The lens that comes with the kit is totally lame. The camera is an enthusiast-level unit, but the lens does not even accept filters. Save your money. Don't buy the kit, and get one of the other excellent Nikon 1 lenses instead.
Finally, this camera really shines as a travel camera. Why not add the one thing that a traveler really wants - built-in GPS to geotag the images and chronicle the trip? Nikon's add-on GPS units are fragile and unreliable, and prevent the use of the hot shoe for other things (such as the viewfinder, in this case) but their built-in ones are really quite good. The time has come for all digital cameras to have this capability - especially the ones that are great travel cameras.
Overall, this camera has what it takes to displace DSLRs. A few small adjustments will make it a real killer.
August 10, 2014
I have owned and used Nikon 1 V3 #31000442 for more than a month now, after having used a couple of model 1 V2s for some time previous (and I have kept them on hand); thus, I feel capable of making productive comments about the new camera. It works, and it works well. If you disassemble the four parts (body, lens, grip, and finder) they will fit easily into two jacket pockets; they may bulge a bit, but you won't be seen to be carrying a camera. Of course, you'll have to use the body cap and rear lens cap, but you can probably skip the hot shoe and grip caps that cover the electrical contacts, and you can reassemble the camera in less than a minute when you need to do so.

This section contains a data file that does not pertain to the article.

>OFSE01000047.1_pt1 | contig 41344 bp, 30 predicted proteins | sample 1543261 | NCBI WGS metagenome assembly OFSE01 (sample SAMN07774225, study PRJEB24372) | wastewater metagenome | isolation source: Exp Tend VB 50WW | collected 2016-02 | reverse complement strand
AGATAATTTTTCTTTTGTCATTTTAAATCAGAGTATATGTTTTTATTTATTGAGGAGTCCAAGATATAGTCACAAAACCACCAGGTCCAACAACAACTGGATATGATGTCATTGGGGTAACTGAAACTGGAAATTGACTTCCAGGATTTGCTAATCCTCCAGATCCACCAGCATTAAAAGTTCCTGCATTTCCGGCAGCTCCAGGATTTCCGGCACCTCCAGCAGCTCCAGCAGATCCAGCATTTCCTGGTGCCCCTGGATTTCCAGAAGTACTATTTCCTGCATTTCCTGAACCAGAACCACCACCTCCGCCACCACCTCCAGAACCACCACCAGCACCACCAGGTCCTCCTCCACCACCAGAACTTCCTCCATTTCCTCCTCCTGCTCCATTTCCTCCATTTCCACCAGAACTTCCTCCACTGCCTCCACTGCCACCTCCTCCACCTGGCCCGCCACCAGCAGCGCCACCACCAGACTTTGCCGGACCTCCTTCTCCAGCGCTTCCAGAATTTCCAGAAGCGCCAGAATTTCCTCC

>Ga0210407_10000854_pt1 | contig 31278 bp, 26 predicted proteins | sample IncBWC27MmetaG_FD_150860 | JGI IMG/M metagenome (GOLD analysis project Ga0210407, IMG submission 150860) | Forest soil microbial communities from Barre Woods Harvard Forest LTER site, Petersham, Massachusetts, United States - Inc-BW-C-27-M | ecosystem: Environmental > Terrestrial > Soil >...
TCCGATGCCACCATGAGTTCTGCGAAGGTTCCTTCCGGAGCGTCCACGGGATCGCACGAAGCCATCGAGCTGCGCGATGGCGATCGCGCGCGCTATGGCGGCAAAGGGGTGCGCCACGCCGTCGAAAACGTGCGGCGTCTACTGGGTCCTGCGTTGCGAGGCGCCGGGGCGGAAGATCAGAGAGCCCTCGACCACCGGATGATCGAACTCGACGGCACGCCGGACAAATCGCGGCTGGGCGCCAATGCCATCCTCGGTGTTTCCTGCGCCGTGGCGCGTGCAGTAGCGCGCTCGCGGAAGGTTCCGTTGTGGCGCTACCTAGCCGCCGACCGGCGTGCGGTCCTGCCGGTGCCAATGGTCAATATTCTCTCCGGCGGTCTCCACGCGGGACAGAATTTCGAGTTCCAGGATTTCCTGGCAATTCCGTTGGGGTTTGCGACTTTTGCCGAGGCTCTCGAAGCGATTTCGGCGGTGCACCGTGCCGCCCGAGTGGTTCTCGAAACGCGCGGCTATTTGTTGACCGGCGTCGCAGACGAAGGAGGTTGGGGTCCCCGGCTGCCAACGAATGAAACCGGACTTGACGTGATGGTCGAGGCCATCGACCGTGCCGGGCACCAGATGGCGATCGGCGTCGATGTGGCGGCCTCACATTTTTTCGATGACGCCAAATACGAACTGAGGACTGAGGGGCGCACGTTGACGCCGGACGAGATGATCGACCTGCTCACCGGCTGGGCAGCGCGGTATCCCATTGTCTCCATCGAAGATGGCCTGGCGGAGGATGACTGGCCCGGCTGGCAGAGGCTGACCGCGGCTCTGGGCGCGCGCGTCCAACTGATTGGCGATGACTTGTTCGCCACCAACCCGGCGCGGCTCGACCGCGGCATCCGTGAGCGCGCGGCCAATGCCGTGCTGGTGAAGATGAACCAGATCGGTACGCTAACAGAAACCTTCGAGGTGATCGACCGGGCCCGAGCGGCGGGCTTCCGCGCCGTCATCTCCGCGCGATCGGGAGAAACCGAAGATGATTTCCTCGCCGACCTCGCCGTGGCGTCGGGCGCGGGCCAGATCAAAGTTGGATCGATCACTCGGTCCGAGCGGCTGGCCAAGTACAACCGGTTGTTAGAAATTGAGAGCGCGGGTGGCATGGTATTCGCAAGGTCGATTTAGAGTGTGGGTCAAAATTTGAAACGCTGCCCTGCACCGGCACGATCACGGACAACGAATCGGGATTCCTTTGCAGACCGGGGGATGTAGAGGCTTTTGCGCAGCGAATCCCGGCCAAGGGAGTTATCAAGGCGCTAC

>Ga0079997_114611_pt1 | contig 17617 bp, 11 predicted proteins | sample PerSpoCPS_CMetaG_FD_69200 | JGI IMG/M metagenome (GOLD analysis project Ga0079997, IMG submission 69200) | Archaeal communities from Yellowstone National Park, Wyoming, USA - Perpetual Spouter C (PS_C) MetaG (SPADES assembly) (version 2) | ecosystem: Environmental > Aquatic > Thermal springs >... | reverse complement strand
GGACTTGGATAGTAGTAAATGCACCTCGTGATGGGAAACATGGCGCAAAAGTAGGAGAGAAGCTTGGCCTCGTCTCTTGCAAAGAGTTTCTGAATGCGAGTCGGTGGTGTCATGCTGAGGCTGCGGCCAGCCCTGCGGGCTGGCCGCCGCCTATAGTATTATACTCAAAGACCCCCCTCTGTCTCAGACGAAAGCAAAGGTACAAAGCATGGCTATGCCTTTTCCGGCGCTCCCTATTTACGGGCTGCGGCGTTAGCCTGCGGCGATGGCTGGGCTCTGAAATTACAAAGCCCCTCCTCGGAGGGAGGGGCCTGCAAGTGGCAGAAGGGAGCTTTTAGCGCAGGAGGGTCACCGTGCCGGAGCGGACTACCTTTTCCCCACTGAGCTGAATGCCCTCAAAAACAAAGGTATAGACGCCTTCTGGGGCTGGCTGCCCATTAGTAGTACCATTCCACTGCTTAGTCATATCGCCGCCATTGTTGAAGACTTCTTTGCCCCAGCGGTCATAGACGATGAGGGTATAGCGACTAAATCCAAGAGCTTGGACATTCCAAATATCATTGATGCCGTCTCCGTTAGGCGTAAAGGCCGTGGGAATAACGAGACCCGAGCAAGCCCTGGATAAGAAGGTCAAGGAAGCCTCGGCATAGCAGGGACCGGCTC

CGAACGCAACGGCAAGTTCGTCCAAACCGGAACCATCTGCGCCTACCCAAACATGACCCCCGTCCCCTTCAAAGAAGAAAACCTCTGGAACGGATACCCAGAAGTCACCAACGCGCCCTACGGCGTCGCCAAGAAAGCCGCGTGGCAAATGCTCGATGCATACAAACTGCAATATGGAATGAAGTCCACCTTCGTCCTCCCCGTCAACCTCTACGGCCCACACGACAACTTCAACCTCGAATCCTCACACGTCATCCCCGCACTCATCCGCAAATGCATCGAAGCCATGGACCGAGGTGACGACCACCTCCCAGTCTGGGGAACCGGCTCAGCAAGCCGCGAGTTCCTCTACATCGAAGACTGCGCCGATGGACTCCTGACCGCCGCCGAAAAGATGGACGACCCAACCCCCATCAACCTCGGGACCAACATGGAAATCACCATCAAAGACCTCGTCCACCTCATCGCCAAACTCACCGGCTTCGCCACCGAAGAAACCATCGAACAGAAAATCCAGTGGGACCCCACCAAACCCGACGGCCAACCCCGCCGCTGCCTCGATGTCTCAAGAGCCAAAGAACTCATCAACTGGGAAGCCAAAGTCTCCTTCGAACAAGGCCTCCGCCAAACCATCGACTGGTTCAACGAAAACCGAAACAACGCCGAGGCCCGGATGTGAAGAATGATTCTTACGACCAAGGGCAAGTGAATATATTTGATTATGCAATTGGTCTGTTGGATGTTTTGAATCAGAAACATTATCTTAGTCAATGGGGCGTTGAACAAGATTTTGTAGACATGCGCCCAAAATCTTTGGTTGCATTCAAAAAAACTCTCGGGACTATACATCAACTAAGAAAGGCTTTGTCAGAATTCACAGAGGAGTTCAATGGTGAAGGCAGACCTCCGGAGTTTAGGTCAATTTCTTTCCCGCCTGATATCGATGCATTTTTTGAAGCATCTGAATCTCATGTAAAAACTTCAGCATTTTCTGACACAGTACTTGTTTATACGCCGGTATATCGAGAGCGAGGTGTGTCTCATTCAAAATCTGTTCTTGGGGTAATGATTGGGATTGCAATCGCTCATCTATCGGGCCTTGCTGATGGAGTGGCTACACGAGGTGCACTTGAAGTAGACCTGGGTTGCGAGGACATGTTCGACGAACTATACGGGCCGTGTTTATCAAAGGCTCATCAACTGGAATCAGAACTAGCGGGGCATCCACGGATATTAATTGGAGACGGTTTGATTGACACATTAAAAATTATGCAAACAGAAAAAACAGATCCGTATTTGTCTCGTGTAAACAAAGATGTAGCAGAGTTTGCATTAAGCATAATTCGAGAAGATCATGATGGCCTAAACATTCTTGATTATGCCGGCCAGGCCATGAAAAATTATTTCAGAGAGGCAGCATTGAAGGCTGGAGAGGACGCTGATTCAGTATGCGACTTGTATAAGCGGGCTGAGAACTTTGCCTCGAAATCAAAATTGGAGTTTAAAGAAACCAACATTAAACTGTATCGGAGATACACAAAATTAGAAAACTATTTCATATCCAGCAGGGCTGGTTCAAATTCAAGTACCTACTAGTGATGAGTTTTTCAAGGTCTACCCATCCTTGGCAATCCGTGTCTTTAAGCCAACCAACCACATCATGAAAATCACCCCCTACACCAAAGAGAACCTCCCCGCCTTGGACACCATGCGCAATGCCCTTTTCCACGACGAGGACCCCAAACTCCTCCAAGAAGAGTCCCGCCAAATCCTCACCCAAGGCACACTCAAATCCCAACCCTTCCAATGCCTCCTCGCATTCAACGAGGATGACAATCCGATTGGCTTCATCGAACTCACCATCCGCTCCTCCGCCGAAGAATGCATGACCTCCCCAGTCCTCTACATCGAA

As a retired ASMP member, I still do one regular job which mostly depends on recording indoor activities under available light. The 10mm and 18.5mm lenses are my mainstays, but I have had occasion to use most of the rest of the Nikon 1 lenses for one reason or another. All of them have produced satisfying images. I rarely need to print larger than 8x10s, but I have made prints this size from as little as a quarter of the total image recorded by the sensor, and they have worked. The shadows most often show noise to a greater or lesser extent, but as a former devotee of Tri X film I see the noise as the equivalent of grain, and I always have liked to have my film photographs show a little of the grain that typifies the medium.